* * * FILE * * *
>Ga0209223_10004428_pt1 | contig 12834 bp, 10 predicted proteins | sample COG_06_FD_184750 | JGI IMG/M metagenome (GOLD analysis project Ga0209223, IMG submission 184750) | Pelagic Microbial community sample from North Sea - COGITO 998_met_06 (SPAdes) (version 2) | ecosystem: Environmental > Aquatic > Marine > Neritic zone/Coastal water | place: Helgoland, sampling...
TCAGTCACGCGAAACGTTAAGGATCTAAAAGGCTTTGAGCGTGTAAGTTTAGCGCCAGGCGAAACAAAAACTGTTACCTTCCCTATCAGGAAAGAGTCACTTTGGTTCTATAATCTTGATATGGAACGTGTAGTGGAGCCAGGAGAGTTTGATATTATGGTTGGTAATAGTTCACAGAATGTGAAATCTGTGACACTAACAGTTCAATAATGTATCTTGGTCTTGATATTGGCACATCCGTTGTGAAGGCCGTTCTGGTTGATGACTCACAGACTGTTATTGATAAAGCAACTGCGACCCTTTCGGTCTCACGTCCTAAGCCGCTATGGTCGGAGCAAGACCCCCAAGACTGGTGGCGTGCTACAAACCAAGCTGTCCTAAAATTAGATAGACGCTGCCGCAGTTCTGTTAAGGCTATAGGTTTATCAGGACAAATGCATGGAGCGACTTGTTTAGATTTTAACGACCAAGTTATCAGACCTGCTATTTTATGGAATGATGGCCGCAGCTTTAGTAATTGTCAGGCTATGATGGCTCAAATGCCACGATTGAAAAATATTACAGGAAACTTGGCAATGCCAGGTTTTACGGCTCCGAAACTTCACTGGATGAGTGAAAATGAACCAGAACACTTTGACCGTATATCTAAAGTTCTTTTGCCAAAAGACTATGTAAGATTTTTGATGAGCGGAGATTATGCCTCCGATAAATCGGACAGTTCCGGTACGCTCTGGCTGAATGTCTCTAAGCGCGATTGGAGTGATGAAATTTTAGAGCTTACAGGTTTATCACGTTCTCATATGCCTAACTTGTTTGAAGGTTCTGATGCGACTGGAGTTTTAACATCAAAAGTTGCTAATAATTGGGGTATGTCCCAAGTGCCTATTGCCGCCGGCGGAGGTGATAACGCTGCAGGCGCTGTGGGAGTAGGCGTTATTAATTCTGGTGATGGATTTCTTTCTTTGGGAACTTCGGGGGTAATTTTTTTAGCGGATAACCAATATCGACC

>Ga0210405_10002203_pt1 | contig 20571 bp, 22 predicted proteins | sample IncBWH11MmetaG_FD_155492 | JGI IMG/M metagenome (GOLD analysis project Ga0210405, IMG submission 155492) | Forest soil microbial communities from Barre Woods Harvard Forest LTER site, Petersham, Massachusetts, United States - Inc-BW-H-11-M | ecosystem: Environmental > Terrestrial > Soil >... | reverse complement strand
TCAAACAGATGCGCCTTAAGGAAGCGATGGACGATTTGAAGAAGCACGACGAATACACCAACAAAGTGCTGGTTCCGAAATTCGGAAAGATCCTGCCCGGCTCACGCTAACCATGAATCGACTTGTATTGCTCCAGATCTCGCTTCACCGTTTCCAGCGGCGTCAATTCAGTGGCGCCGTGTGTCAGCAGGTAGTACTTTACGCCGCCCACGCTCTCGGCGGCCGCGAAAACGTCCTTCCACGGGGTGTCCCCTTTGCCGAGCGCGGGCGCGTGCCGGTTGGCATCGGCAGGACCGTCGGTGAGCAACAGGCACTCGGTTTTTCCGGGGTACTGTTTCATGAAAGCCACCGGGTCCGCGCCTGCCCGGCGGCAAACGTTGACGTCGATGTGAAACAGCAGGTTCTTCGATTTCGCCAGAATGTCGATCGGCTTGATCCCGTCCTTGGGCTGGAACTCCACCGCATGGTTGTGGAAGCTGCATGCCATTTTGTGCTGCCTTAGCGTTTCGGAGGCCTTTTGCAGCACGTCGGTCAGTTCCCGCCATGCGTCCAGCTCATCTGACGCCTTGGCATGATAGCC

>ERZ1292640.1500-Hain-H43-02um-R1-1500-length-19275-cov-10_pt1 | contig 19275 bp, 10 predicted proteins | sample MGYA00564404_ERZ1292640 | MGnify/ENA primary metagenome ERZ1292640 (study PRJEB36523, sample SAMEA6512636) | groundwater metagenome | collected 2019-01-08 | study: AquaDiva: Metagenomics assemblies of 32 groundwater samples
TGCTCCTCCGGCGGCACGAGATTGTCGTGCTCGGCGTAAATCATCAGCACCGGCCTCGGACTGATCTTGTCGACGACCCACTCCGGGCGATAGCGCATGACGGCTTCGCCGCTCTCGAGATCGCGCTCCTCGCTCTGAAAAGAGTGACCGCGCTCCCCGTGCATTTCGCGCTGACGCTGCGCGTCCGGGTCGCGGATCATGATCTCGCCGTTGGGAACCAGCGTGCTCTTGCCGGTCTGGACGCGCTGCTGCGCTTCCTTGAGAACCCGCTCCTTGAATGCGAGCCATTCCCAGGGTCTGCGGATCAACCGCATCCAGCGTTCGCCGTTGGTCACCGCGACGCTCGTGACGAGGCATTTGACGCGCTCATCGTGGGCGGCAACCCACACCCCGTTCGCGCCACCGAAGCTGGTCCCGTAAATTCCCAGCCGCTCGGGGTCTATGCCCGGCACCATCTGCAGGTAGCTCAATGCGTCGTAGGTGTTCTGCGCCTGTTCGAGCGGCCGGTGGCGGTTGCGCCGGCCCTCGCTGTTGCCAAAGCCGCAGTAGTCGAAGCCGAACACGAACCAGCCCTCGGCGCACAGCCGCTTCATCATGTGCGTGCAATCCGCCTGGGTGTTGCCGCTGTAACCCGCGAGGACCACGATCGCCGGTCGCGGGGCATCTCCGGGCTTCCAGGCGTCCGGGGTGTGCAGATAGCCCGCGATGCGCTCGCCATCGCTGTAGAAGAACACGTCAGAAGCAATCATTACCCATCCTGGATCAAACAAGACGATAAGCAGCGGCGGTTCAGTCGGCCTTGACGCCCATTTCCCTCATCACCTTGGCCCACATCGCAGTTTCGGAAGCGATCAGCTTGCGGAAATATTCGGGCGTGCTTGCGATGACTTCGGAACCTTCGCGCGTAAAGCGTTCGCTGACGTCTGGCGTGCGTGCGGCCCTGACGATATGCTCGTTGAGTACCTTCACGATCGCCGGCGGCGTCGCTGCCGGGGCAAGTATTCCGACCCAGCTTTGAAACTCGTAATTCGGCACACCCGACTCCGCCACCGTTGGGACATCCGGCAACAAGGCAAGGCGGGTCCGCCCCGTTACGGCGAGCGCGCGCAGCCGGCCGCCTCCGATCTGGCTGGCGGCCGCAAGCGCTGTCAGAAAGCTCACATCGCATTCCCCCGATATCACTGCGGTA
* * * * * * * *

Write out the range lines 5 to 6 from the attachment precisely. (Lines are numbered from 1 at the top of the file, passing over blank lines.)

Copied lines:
>ERZ1292640.1500-Hain-H43-02um-R1-1500-length-19275-cov-10_pt1 | contig 19275 bp, 10 predicted proteins | sample MGYA00564404_ERZ1292640 | MGnify/ENA primary metagenome ERZ1292640 (study PRJEB36523, sample SAMEA6512636) | groundwater metagenome | collected 2019-01-08 | study: AquaDiva: Metagenomics assemblies of 32 groundwater samples
TGCTCCTCCGGCGGCACGAGATTGTCGTGCTCGGCGTAAATCATCAGCACCGGCCTCGGACTGATCTTGTCGACGACCCACTCCGGGCGATAGCGCATGACGGCTTCGCCGCTCTCGAGATCGCGCTCCTCGCTCTGAAAAGAGTGACCGCGCTCCCCGTGCATTTCGCGCTGACGCTGCGCGTCCGGGTCGCGGATCATGATCTCGCCGTTGGGAACCAGCGTGCTCTTGCCGGTCTGGACGCGCTGCTGCGCTTCCTTGAGAACCCGCTCCTTGAATGCGAGCCATTCCCAGGGTCTGCGGATCAACCGCATCCAGCGTTCGCCGTTGGTCACCGCGACGCTCGTGACGAGGCATTTGACGCGCTCATCGTGGGCGGCAACCCACACCCCGTTCGCGCCACCGAAGCTGGTCCCGTAAATTCCCAGCCGCTCGGGGTCTATGCCCGGCACCATCTGCAGGTAGCTCAATGCGTCGTAGGTGTTCTGCGCCTGTTCGAGCGGCCGGTGGCGGTTGCGCCGGCCCTCGCTGTTGCCAAAGCCGCAGTAGTCGAAGCCGAACACGAACCAGCCCTCGGCGCACAGCCGCTTCATCATGTGCGTGCAATCCGCCTGGGTGTTGCCGCTGTAACCCGCGAGGACCACGATCGCCGGTCGCGGGGCATCTCCGGGCTTCCAGGCGTCCGGGGTGTGCAGATAGCCCGCGATGCGCTCGCCATCGCTGTAGAAGAACACGTCAGAAGCAATCATTACCCATCCTGGATCAAACAAGACGATAAGCAGCGGCGGTTCAGTCGGCCTTGACGCCCATTTCCCTCATCACCTTGGCCCACATCGCAGTTTCGGAAGCGATCAGCTTGCGGAAATATTCGGGCGTGCTTGCGATGACTTCGGAACCTTCGCGCGTAAAGCGTTCGCTGACGTCTGGCGTGCGTGCGGCCCTGACGATATGCTCGTTGAGTACCTTCACGATCGCCGGCGGCGTCGCTGCCGGGGCAAGTATTCCGACCCAGCTTTGAAACTCGTAATTCGGCACACCCGACTCCGCCACCGTTGGGACATCCGGCAACAAGGCAAGGCGGGTCCGCCCCGTTACGGCGAGCGCGCGCAGCCGGCCGCCTCCGATCTGGCTGGCGGCCGCAAGCGCTGTCAGAAAGCTCACATCGCATTCCCCCGATATCACTGCGGTA